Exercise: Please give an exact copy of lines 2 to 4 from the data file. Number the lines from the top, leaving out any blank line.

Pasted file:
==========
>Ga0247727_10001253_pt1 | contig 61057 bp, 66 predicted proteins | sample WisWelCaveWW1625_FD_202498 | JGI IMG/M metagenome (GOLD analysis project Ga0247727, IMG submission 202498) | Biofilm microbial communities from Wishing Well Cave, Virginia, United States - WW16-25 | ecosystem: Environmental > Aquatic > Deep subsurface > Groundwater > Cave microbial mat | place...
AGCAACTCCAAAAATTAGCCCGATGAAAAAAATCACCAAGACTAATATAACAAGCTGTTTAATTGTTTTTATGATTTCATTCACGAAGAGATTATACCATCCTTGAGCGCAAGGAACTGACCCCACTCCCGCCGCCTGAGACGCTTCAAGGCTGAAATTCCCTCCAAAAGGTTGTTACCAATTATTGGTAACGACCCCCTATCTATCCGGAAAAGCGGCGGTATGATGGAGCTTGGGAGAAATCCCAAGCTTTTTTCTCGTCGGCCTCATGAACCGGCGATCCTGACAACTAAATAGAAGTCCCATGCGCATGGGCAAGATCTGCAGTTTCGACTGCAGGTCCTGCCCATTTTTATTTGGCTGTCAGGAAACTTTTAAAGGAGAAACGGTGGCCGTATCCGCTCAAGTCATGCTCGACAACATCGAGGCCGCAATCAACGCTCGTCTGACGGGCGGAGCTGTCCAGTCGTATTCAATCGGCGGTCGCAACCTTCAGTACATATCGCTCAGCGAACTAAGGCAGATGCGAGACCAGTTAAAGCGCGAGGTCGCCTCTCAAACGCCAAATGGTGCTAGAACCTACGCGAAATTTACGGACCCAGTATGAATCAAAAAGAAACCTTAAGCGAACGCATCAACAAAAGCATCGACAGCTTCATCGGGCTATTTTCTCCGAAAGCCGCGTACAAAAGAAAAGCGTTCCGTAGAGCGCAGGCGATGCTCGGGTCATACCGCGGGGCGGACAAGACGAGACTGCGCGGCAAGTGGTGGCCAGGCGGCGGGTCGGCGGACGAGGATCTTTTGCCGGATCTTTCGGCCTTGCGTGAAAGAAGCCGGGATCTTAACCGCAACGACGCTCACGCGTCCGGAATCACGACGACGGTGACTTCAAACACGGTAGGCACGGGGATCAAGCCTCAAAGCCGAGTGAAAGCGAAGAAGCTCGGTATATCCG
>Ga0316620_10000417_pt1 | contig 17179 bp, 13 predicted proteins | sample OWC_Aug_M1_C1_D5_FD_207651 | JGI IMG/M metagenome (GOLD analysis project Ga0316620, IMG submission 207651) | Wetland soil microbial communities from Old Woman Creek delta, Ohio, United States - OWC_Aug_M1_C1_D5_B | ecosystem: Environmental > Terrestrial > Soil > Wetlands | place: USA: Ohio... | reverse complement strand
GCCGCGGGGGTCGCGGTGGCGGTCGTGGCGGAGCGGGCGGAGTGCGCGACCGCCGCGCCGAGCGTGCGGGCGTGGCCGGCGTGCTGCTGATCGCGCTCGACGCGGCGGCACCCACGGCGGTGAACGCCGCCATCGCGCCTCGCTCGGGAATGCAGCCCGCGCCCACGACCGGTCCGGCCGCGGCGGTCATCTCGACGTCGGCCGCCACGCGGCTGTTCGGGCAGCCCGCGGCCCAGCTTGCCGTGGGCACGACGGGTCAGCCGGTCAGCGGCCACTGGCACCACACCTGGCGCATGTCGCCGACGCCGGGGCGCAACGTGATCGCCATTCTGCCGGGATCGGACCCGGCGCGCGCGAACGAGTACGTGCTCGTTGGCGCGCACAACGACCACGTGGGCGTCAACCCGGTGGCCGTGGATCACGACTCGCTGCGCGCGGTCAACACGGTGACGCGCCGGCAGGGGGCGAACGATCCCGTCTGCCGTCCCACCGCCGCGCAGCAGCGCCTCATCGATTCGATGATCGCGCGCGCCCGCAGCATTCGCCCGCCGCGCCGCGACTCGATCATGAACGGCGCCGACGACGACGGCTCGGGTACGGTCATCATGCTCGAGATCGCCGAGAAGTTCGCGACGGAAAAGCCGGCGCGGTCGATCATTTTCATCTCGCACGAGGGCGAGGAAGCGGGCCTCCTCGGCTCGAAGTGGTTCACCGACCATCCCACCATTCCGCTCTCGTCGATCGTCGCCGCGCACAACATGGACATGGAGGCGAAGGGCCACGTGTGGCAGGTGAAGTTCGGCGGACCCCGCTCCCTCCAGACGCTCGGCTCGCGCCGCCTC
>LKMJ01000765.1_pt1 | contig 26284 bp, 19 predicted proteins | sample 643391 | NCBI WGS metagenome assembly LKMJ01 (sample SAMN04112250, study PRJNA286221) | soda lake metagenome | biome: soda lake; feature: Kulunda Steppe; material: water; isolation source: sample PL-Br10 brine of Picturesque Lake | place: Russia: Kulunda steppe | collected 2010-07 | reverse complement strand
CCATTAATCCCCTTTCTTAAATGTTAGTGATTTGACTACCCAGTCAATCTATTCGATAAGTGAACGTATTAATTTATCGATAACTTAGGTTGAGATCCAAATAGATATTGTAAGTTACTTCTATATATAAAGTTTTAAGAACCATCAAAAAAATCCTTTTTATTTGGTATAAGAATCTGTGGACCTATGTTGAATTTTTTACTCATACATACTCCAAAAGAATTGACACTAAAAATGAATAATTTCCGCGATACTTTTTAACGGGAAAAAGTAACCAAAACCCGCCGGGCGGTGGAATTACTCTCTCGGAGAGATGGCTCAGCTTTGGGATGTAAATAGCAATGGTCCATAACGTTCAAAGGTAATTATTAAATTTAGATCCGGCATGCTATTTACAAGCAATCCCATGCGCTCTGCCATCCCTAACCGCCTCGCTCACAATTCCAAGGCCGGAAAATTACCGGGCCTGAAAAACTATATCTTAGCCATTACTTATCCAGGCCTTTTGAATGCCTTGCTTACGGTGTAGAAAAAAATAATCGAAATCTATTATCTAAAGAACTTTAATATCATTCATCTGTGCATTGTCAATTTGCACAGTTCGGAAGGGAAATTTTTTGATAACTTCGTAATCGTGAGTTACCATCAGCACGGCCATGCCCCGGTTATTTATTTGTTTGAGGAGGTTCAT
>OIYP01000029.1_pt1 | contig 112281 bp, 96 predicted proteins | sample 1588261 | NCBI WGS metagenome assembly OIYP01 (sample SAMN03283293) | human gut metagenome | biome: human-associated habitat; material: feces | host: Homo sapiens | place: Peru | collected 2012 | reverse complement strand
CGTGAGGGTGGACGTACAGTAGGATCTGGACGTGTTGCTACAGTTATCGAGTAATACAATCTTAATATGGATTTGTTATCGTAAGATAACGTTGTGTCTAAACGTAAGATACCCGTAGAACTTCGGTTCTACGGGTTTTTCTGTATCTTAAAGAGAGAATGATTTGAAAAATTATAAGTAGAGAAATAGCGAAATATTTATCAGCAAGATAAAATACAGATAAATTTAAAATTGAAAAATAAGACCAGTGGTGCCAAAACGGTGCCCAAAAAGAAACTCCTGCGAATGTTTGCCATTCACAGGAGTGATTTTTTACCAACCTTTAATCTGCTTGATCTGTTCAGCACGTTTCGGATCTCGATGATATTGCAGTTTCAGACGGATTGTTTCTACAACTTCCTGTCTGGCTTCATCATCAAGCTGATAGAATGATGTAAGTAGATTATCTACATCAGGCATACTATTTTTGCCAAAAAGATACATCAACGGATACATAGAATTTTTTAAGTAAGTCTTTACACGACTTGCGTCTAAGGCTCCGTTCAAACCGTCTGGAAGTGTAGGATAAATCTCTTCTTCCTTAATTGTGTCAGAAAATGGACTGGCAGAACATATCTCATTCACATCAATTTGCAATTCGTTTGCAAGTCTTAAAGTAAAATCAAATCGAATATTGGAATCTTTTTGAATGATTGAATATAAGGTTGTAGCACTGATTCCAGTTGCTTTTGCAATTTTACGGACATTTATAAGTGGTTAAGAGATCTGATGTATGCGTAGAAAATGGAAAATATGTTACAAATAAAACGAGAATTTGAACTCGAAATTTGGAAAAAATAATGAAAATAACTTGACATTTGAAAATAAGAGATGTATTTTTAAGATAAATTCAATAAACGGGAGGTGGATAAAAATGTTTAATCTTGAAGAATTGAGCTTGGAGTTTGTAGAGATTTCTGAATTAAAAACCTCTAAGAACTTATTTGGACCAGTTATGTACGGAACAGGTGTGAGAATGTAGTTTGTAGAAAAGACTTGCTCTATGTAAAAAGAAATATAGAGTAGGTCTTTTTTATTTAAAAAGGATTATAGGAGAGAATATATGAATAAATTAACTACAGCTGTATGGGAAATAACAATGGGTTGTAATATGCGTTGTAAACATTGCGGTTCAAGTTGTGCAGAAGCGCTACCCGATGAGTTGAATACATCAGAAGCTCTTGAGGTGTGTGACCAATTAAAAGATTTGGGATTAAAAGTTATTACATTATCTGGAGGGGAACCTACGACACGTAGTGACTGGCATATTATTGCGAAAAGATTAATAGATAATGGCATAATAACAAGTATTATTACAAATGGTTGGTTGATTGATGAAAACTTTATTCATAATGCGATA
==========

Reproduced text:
AGCAACTCCAAAAATTAGCCCGATGAAAAAAATCACCAAGACTAATATAACAAGCTGTTTAATTGTTTTTATGATTTCATTCACGAAGAGATTATACCATCCTTGAGCGCAAGGAACTGACCCCACTCCCGCCGCCTGAGACGCTTCAAGGCTGAAATTCCCTCCAAAAGGTTGTTACCAATTATTGGTAACGACCCCCTATCTATCCGGAAAAGCGGCGGTATGATGGAGCTTGGGAGAAATCCCAAGCTTTTTTCTCGTCGGCCTCATGAACCGGCGATCCTGACAACTAAATAGAAGTCCCATGCGCATGGGCAAGATCTGCAGTTTCGACTGCAGGTCCTGCCCATTTTTATTTGGCTGTCAGGAAACTTTTAAAGGAGAAACGGTGGCCGTATCCGCTCAAGTCATGCTCGACAACATCGAGGCCGCAATCAACGCTCGTCTGACGGGCGGAGCTGTCCAGTCGTATTCAATCGGCGGTCGCAACCTTCAGTACATATCGCTCAGCGAACTAAGGCAGATGCGAGACCAGTTAAAGCGCGAGGTCGCCTCTCAAACGCCAAATGGTGCTAGAACCTACGCGAAATTTACGGACCCAGTATGAATCAAAAAGAAACCTTAAGCGAACGCATCAACAAAAGCATCGACAGCTTCATCGGGCTATTTTCTCCGAAAGCCGCGTACAAAAGAAAAGCGTTCCGTAGAGCGCAGGCGATGCTCGGGTCATACCGCGGGGCGGACAAGACGAGACTGCGCGGCAAGTGGTGGCCAGGCGGCGGGTCGGCGGACGAGGATCTTTTGCCGGATCTTTCGGCCTTGCGTGAAAGAAGCCGGGATCTTAACCGCAACGACGCTCACGCGTCCGGAATCACGACGACGGTGACTTCAAACACGGTAGGCACGGGGATCAAGCCTCAAAGCCGAGTGAAAGCGAAGAAGCTCGGTATATCCG
>Ga0316620_10000417_pt1 | contig 17179 bp, 13 predicted proteins | sample OWC_Aug_M1_C1_D5_FD_207651 | JGI IMG/M metagenome (GOLD analysis project Ga0316620, IMG submission 207651) | Wetland soil microbial communities from Old Woman Creek delta, Ohio, United States - OWC_Aug_M1_C1_D5_B | ecosystem: Environmental > Terrestrial > Soil > Wetlands | place: USA: Ohio... | reverse complement strand
GCCGCGGGGGTCGCGGTGGCGGTCGTGGCGGAGCGGGCGGAGTGCGCGACCGCCGCGCCGAGCGTGCGGGCGTGGCCGGCGTGCTGCTGATCGCGCTCGACGCGGCGGCACCCACGGCGGTGAACGCCGCCATCGCGCCTCGCTCGGGAATGCAGCCCGCGCCCACGACCGGTCCGGCCGCGGCGGTCATCTCGACGTCGGCCGCCACGCGGCTGTTCGGGCAGCCCGCGGCCCAGCTTGCCGTGGGCACGACGGGTCAGCCGGTCAGCGGCCACTGGCACCACACCTGGCGCATGTCGCCGACGCCGGGGCGCAACGTGATCGCCATTCTGCCGGGATCGGACCCGGCGCGCGCGAACGAGTACGTGCTCGTTGGCGCGCACAACGACCACGTGGGCGTCAACCCGGTGGCCGTGGATCACGACTCGCTGCGCGCGGTCAACACGGTGACGCGCCGGCAGGGGGCGAACGATCCCGTCTGCCGTCCCACCGCCGCGCAGCAGCGCCTCATCGATTCGATGATCGCGCGCGCCCGCAGCATTCGCCCGCCGCGCCGCGACTCGATCATGAACGGCGCCGACGACGACGGCTCGGGTACGGTCATCATGCTCGAGATCGCCGAGAAGTTCGCGACGGAAAAGCCGGCGCGGTCGATCATTTTCATCTCGCACGAGGGCGAGGAAGCGGGCCTCCTCGGCTCGAAGTGGTTCACCGACCATCCCACCATTCCGCTCTCGTCGATCGTCGCCGCGCACAACATGGACATGGAGGCGAAGGGCCACGTGTGGCAGGTGAAGTTCGGCGGACCCCGCTCCCTCCAGACGCTCGGCTCGCGCCGCCTC